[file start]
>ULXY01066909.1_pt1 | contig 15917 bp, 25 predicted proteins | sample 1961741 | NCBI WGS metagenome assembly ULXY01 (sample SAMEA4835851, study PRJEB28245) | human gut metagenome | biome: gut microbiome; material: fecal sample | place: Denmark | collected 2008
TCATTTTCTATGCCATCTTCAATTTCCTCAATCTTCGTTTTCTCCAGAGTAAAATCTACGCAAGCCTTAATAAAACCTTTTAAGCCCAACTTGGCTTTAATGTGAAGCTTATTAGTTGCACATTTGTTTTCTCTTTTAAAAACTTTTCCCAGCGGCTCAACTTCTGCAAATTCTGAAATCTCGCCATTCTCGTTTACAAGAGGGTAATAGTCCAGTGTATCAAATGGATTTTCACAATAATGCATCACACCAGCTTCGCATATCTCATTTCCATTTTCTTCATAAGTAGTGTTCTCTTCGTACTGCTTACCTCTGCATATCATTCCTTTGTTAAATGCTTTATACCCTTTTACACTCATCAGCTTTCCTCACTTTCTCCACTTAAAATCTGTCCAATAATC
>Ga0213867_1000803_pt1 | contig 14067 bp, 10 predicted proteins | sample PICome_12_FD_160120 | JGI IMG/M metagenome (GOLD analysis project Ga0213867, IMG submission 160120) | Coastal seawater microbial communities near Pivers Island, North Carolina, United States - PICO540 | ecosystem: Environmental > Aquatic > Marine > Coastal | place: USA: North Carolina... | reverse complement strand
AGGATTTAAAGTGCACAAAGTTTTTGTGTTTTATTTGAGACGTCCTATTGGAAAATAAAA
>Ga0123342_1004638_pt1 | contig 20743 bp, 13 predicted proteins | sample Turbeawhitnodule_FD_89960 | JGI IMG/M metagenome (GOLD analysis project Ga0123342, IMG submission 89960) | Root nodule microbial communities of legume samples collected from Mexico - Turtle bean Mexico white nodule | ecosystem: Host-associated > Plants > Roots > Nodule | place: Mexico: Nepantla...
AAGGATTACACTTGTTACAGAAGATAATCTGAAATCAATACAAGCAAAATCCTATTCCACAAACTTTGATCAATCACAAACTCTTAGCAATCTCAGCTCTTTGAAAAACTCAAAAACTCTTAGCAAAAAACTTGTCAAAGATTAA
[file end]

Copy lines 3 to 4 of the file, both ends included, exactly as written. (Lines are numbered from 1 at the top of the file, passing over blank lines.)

>Ga0213867_1000803_pt1 | contig 14067 bp, 10 predicted proteins | sample PICome_12_FD_160120 | JGI IMG/M metagenome (GOLD analysis project Ga0213867, IMG submission 160120) | Coastal seawater microbial communities near Pivers Island, North Carolina, United States - PICO540 | ecosystem: Environmental > Aquatic > Marine > Coastal | place: USA: North Carolina... | reverse complement strand
AGGATTTAAAGTGCACAAAGTTTTTGTGTTTTATTTGAGACGTCCTATTGGAAAATAAAA